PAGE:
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    @mattnz, number of deaths per 10,000 persons over a specific period of time, whether due to lung cancer or to road accidents, is a (more or less) objectively measurable quantity. Goodness of a developer, or success of a SW project, are not even well defined terms. – Péter Török Feb 8 '12 at 9:27

Like any tool, they can be extremely helpful, or extremely dangerous. A power drill will make your life so much easier - until you drill through the top of your hand and land yourself in the ER. The same is true with programming challenges in recruiting.

The Good: This may be an effective way to detect someone who, on paper, might not be all that compelling as a programmer. The one with a degree in something that has very little to do with what people normally consider "programming" related fields - Biology, Political Science, Art History...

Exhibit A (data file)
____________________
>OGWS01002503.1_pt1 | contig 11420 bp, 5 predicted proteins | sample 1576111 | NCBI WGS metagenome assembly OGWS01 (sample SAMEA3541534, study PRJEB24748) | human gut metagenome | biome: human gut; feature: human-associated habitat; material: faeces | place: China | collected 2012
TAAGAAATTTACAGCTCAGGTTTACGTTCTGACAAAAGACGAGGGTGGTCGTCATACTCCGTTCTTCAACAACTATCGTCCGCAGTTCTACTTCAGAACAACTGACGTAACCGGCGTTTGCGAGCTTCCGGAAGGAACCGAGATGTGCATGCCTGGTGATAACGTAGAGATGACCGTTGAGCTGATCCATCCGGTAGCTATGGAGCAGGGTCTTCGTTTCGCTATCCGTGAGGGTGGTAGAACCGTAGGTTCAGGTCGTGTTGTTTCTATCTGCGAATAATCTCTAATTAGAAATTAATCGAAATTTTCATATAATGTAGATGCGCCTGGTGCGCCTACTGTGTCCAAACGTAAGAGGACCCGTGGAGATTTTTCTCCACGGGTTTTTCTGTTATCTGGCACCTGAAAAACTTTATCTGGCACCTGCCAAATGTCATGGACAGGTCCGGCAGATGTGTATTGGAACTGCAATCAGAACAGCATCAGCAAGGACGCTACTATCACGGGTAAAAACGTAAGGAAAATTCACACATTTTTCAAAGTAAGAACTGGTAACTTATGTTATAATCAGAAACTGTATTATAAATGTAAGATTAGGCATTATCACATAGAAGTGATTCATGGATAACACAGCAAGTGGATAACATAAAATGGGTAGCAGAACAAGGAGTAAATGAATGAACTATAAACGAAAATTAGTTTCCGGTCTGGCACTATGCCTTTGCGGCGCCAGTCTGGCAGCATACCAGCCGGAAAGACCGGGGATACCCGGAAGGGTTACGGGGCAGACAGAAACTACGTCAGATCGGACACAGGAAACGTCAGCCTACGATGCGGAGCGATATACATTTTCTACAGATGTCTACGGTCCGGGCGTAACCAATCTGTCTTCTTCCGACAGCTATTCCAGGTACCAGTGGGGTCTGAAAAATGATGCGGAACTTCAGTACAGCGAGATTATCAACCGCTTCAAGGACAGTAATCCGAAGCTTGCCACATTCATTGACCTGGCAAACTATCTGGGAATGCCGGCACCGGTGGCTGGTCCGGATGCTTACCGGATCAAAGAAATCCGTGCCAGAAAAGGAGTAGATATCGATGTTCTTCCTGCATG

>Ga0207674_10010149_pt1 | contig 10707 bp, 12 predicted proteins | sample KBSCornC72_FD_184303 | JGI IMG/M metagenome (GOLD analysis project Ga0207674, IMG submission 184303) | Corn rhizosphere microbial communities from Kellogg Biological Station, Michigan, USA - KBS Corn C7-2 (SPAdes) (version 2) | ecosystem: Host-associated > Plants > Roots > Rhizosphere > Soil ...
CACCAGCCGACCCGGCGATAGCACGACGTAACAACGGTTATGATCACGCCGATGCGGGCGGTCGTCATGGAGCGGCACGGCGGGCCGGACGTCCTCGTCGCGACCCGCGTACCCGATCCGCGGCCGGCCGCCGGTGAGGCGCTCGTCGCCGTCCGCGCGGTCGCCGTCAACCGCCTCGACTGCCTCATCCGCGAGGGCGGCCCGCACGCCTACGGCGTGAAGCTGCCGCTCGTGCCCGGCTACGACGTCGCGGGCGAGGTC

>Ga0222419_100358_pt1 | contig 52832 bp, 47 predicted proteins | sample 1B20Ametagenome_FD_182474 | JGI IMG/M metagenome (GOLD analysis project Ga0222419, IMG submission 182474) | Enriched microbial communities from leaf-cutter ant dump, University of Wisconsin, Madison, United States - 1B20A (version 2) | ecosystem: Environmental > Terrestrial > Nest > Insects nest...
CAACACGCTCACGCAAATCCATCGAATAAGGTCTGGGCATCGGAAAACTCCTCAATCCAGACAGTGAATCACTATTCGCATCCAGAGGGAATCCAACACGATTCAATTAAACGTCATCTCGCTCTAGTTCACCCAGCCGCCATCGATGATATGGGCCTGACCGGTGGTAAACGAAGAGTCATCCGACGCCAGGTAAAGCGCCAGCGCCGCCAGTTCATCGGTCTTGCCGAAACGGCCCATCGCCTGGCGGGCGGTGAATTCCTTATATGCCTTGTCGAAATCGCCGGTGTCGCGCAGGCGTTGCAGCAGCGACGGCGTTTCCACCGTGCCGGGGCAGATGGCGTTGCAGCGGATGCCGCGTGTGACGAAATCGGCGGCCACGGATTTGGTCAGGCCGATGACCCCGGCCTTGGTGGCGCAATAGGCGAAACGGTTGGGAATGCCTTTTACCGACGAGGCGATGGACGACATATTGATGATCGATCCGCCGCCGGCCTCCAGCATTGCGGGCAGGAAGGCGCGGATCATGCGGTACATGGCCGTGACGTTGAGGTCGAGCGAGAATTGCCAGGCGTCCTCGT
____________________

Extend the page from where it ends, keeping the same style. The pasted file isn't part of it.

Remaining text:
If they blow through your challenges, then great. They learned programming, somehow, and it's apparently stuck. If they get bogged down, their application may really just be something that slipped through HR.

The Bad: A poorly written programming challenge doesn't actually assess programming skill. It tests puzzle solving via programming skill. The problem is the later is a two variable question - are you good at puzzle solving, and can you do said puzzle solving via code. It's possible to have a perfectly talented programmer who utterly fails at the puzzle solving part.

Most programming challenges I've seen also fail at detecting people who are close to what you want, depending on how it's written.